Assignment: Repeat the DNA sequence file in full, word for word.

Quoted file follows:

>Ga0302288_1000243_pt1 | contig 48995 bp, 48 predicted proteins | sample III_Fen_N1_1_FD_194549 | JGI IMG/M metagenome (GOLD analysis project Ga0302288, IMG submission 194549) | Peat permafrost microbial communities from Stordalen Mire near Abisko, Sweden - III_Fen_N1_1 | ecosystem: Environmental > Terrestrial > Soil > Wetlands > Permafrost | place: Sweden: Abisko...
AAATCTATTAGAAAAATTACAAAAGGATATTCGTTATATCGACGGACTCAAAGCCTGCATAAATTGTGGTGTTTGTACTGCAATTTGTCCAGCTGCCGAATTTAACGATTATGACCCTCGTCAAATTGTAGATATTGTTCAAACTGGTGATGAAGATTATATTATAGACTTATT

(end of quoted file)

>Ga0302288_1000243_pt1 | contig 48995 bp, 48 predicted proteins | sample III_Fen_N1_1_FD_194549 | JGI IMG/M metagenome (GOLD analysis project Ga0302288, IMG submission 194549) | Peat permafrost microbial communities from Stordalen Mire near Abisko, Sweden - III_Fen_N1_1 | ecosystem: Environmental > Terrestrial > Soil > Wetlands > Permafrost | place: Sweden: Abisko...
AAATCTATTAGAAAAATTACAAAAGGATATTCGTTATATCGACGGACTCAAAGCCTGCATAAATTGTGGTGTTTGTACTGCAATTTGTCCAGCTGCCGAATTTAACGATTATGACCCTCGTCAAATTGTAGATATTGTTCAAACTGGTGATGAAGATTATATTATAGACTTATT